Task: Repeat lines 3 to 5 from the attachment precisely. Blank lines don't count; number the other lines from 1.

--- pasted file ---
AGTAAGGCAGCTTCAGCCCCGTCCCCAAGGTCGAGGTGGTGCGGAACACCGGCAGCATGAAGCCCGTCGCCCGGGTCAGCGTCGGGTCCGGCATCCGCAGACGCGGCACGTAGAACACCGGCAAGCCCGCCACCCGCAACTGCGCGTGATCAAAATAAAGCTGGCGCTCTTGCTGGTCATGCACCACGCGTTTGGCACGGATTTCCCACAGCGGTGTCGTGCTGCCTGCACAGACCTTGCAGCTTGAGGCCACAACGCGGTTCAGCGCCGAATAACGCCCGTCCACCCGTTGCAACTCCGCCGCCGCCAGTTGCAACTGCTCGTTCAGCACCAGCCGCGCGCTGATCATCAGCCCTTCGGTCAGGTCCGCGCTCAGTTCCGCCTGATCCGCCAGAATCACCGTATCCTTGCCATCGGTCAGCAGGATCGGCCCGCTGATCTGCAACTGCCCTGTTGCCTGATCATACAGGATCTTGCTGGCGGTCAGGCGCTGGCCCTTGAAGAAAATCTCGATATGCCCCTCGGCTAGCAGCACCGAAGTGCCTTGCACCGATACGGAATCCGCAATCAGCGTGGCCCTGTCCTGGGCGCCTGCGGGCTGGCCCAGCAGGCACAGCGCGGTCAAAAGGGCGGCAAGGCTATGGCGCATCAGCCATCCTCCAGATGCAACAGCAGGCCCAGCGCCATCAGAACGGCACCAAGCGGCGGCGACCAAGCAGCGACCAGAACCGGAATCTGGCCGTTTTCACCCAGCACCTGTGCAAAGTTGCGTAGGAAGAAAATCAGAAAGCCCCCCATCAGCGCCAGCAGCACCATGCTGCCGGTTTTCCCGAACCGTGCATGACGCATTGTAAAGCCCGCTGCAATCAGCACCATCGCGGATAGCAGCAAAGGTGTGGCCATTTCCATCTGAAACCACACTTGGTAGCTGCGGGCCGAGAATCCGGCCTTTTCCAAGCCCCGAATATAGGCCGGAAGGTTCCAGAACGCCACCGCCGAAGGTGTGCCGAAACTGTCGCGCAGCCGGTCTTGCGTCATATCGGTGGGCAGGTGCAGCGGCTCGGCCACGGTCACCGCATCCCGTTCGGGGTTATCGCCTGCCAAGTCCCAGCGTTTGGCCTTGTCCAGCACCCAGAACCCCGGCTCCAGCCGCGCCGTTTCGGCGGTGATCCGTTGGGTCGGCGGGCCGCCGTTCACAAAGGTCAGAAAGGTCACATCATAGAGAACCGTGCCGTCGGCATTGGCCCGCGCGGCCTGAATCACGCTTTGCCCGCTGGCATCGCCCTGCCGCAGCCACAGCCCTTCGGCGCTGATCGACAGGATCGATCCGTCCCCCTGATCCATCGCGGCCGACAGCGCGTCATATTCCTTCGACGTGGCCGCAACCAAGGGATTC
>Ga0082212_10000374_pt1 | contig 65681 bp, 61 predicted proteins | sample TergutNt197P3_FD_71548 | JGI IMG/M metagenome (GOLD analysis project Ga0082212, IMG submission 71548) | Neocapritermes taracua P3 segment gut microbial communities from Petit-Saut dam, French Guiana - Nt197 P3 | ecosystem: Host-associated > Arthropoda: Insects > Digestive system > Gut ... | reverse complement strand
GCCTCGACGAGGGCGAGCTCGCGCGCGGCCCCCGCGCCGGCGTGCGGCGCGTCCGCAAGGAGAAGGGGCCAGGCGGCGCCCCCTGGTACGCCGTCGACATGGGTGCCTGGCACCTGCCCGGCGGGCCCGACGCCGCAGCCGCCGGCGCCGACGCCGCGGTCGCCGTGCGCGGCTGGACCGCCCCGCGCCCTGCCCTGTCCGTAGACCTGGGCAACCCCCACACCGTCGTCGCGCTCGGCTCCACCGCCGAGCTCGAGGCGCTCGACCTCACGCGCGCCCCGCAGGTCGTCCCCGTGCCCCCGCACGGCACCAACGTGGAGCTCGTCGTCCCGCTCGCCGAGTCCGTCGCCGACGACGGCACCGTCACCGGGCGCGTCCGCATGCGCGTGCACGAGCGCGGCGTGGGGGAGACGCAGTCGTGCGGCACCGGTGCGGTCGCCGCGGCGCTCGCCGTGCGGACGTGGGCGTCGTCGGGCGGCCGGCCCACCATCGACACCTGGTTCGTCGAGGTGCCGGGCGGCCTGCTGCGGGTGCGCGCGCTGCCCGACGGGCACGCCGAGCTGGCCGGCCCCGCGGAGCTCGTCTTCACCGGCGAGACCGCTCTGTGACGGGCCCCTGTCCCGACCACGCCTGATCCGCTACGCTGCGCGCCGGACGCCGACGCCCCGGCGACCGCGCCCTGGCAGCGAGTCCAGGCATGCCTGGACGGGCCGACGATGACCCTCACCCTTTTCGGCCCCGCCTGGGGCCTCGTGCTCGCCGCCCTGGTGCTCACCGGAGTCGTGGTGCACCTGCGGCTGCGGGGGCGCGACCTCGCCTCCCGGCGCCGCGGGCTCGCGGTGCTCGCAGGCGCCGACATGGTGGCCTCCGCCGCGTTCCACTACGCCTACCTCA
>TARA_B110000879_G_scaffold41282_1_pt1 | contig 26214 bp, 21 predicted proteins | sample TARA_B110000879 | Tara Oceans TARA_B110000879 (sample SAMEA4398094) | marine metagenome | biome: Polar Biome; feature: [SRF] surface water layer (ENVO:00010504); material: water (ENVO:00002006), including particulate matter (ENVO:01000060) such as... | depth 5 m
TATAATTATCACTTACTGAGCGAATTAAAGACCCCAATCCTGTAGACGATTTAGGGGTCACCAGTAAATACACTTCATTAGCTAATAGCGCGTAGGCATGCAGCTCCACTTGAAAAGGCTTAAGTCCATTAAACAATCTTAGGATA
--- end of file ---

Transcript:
GCCTCGACGAGGGCGAGCTCGCGCGCGGCCCCCGCGCCGGCGTGCGGCGCGTCCGCAAGGAGAAGGGGCCAGGCGGCGCCCCCTGGTACGCCGTCGACATGGGTGCCTGGCACCTGCCCGGCGGGCCCGACGCCGCAGCCGCCGGCGCCGACGCCGCGGTCGCCGTGCGCGGCTGGACCGCCCCGCGCCCTGCCCTGTCCGTAGACCTGGGCAACCCCCACACCGTCGTCGCGCTCGGCTCCACCGCCGAGCTCGAGGCGCTCGACCTCACGCGCGCCCCGCAGGTCGTCCCCGTGCCCCCGCACGGCACCAACGTGGAGCTCGTCGTCCCGCTCGCCGAGTCCGTCGCCGACGACGGCACCGTCACCGGGCGCGTCCGCATGCGCGTGCACGAGCGCGGCGTGGGGGAGACGCAGTCGTGCGGCACCGGTGCGGTCGCCGCGGCGCTCGCCGTGCGGACGTGGGCGTCGTCGGGCGGCCGGCCCACCATCGACACCTGGTTCGTCGAGGTGCCGGGCGGCCTGCTGCGGGTGCGCGCGCTGCCCGACGGGCACGCCGAGCTGGCCGGCCCCGCGGAGCTCGTCTTCACCGGCGAGACCGCTCTGTGACGGGCCCCTGTCCCGACCACGCCTGATCCGCTACGCTGCGCGCCGGACGCCGACGCCCCGGCGACCGCGCCCTGGCAGCGAGTCCAGGCATGCCTGGACGGGCCGACGATGACCCTCACCCTTTTCGGCCCCGCCTGGGGCCTCGTGCTCGCCGCCCTGGTGCTCACCGGAGTCGTGGTGCACCTGCGGCTGCGGGGGCGCGACCTCGCCTCCCGGCGCCGCGGGCTCGCGGTGCTCGCAGGCGCCGACATGGTGGCCTCCGCCGCGTTCCACTACGCCTACCTCA
>TARA_B110000879_G_scaffold41282_1_pt1 | contig 26214 bp, 21 predicted proteins | sample TARA_B110000879 | Tara Oceans TARA_B110000879 (sample SAMEA4398094) | marine metagenome | biome: Polar Biome; feature: [SRF] surface water layer (ENVO:00010504); material: water (ENVO:00002006), including particulate matter (ENVO:01000060) such as... | depth 5 m
TATAATTATCACTTACTGAGCGAATTAAAGACCCCAATCCTGTAGACGATTTAGGGGTCACCAGTAAATACACTTCATTAGCTAATAGCGCGTAGGCATGCAGCTCCACTTGAAAAGGCTTAAGTCCATTAAACAATCTTAGGATA